MOOC: Online Learning platforms

Yesterday I wrote this post about the Athlete Learning Gateway and how I like online learning. MOOC (Massive Open Online Courses) platforms are great. Therefore I wanted to make you a quick list of all the MOOC & online educational platforms I use or know. I will add more platforms and my view on them along the way.


Kahn Academy










iTunes U stands for iTunes University. There is an extensive library of courses. This one is a bit harder to link since it’s within iTunes. When you open iTunes on your computer, then instead of “music” choose, edit menu and click the checkmark in front of “iTunes U”. This will then open the course catalogue.

Athlete Learning Gateway

Although it was already launched last April, it was only today thay I came across the IOC’s athlete learning gateway. Being a big fan of MOOC (Massive Open Online Courses) I see it as a great innovation by the IOC to start online courses for elite athletes. It can mean a lot for athletes who need to find their way to the Olympus with limited resources or limited knowledge about specific topics. A challenge that I faced during multiple periods in my own Olympic career as well.

As a canoe slalom (white water) athlete in a flat country you can imagine not all the knowledge or resources where available like in the big sport disciplines (and still we did quite well, but that’s another topic). As an athlete I needed to search a lot by myself. When I first made it into the Dutch team I had a really good coach in canoeing, but we didn’t have a team with a nutritionist, sport psychologist, weight trainer or physiotherapist. Neither did we know much about these topics. We did it on best effort. Also to market myself, find sponsors, build a website, etc. All was on best effort with an eagerness to learn and get better.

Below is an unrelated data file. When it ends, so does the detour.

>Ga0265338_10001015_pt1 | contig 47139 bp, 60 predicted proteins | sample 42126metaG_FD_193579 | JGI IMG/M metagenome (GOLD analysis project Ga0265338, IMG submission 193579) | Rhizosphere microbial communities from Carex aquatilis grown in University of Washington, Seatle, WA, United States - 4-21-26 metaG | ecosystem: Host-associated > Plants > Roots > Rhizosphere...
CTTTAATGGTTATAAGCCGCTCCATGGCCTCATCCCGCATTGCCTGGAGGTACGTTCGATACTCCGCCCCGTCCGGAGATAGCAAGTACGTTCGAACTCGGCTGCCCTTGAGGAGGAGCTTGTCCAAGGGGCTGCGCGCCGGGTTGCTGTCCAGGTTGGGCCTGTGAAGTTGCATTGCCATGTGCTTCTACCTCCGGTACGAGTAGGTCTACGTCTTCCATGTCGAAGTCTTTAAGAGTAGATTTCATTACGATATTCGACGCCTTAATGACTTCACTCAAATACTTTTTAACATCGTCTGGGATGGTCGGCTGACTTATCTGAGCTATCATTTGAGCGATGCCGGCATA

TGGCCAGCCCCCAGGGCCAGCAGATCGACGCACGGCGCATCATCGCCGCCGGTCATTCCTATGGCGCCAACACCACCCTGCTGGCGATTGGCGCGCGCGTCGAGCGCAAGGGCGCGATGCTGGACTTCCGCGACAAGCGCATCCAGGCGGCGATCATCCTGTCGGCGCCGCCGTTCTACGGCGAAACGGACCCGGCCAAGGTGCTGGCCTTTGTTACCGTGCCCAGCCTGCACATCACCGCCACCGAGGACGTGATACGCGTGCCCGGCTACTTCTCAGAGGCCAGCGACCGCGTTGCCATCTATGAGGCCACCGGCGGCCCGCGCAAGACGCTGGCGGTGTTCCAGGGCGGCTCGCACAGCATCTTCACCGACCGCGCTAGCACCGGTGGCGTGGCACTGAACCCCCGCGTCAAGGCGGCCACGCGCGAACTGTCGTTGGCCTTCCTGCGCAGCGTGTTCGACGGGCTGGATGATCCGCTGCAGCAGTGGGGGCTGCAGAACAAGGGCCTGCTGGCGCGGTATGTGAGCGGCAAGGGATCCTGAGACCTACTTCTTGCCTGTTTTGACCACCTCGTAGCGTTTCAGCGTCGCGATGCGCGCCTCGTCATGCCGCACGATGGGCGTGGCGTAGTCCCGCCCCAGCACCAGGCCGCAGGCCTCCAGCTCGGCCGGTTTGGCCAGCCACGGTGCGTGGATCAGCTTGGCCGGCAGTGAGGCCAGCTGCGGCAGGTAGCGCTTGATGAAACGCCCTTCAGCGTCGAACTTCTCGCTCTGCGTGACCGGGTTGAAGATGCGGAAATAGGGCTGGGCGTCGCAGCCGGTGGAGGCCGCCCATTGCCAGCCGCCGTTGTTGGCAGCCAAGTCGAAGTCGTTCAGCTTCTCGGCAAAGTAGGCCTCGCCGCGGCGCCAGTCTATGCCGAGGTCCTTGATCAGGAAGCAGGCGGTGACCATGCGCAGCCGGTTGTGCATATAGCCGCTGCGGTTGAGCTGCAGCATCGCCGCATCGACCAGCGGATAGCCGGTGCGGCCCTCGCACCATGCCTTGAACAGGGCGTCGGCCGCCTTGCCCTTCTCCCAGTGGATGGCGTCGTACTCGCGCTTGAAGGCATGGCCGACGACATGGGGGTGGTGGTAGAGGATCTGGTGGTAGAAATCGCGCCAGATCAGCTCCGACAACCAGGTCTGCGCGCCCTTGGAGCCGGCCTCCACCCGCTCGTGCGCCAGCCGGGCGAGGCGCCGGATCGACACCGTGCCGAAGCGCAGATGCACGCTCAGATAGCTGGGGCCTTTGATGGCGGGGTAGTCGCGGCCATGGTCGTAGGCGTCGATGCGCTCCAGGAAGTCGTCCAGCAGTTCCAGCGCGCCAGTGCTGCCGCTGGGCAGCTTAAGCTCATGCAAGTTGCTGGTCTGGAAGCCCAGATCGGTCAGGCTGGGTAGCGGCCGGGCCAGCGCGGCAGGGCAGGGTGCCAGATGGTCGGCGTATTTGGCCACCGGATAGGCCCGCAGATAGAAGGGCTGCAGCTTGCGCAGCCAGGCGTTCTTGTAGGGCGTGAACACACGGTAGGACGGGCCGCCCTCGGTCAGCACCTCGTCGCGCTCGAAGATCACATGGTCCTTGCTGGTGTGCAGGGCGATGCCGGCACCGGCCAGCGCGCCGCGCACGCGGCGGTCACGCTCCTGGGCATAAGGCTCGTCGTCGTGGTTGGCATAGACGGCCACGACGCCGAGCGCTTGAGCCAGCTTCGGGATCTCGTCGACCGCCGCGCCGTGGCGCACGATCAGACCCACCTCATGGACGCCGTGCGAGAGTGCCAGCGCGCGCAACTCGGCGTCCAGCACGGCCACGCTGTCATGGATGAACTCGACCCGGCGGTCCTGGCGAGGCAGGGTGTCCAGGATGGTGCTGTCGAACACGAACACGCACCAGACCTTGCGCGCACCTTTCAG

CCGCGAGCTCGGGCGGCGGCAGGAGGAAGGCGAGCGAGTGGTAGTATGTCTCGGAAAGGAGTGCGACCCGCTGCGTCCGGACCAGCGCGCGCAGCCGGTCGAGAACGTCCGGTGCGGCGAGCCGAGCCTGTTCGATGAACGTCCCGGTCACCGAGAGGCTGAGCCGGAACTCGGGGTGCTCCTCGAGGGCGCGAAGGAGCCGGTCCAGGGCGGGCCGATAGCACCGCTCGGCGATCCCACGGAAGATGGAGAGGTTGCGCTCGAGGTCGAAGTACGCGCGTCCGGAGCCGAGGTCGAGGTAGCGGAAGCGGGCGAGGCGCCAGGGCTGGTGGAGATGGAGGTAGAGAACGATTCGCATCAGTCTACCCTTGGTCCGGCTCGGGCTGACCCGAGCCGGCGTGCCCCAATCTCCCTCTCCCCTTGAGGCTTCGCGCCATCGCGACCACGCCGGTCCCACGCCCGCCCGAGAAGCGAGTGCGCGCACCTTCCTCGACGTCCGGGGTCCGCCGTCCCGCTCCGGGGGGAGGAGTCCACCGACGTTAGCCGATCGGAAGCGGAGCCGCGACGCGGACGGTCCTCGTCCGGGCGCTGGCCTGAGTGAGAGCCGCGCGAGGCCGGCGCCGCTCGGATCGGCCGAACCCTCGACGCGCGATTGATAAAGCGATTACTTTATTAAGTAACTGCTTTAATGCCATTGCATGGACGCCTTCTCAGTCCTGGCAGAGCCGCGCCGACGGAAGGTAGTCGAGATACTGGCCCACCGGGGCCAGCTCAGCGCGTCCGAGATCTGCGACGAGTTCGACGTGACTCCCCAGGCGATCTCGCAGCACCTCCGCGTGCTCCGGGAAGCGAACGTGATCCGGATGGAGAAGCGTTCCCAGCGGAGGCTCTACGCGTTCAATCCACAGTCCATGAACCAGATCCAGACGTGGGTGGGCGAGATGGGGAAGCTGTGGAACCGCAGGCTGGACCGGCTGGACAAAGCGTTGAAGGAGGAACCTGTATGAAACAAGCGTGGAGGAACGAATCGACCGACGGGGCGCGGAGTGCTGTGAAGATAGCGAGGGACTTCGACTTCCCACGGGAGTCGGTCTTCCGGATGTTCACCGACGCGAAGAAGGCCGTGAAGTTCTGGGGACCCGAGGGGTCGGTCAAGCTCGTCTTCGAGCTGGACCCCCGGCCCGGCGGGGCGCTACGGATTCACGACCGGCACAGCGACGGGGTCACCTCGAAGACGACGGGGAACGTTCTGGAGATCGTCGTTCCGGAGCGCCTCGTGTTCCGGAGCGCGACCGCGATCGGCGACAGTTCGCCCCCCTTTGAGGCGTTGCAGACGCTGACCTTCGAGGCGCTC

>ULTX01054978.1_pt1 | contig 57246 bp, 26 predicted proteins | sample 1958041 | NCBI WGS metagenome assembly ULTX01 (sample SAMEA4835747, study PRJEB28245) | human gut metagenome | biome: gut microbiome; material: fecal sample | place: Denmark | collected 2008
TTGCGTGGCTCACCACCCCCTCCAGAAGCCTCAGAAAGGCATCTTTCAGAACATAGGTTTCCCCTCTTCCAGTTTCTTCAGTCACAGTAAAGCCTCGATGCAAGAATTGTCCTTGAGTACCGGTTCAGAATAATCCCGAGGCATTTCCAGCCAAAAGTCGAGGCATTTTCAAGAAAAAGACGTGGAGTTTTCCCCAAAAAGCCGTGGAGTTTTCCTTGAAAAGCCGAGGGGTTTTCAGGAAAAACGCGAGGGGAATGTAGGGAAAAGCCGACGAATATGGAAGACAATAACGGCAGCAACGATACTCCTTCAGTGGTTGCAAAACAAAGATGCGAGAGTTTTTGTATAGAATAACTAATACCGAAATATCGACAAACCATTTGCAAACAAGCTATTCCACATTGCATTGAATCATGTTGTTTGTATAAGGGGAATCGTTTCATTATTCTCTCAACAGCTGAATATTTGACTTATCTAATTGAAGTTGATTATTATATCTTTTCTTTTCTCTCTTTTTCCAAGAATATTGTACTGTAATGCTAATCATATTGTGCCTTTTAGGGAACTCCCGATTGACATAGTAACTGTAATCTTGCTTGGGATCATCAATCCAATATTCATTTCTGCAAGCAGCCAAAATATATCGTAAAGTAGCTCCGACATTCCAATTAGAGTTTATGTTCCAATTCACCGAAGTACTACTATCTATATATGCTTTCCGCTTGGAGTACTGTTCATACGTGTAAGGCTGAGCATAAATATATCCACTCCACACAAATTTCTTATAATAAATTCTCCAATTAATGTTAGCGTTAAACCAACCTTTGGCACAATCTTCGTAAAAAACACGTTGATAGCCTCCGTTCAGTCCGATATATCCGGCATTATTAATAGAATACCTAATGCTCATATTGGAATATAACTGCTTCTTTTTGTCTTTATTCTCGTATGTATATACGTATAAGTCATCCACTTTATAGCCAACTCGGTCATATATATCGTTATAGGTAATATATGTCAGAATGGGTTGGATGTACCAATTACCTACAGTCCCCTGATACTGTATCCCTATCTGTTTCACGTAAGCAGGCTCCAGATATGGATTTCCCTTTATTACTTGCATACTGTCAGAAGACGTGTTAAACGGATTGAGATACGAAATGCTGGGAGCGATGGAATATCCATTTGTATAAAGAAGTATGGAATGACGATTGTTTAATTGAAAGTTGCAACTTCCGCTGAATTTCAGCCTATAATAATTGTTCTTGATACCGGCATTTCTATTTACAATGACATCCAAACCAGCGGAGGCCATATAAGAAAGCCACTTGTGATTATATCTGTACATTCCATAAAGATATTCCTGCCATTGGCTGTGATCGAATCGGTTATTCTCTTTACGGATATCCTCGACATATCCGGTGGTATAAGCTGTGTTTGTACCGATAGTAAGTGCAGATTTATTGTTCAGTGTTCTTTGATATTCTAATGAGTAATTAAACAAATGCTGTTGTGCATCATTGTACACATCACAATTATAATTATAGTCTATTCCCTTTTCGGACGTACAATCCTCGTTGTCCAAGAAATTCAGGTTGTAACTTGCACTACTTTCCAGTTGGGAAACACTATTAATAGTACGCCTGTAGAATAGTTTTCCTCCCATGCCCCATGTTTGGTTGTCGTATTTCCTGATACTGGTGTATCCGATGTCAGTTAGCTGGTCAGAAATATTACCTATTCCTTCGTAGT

Being a big fan of MOOC (Massive Open Online Courses) I see it as a great innovation by the IOC to start online courses for elite athletes.

Another game

Now those topics are another game than 10+ years ago. With the world getting more connected it is getting easier and easier to find and use knowledge from all over the world. You want to extend your skills on a certain topic? You can most certainly find an online course about it. From now on that’s possible as well when it concerns topic related to being an elite athlete. IOC’s Athlete Learning Gateway still offers a limited variety of courses, but I am looking forward to see the course catalogue growing. At this moment courses can be followed on creating an high performance training plan, nutrition, the measures of success, the mindset, avoiding injury and illness, sports media and several topics related to career transition and coaching.

Online learning platforms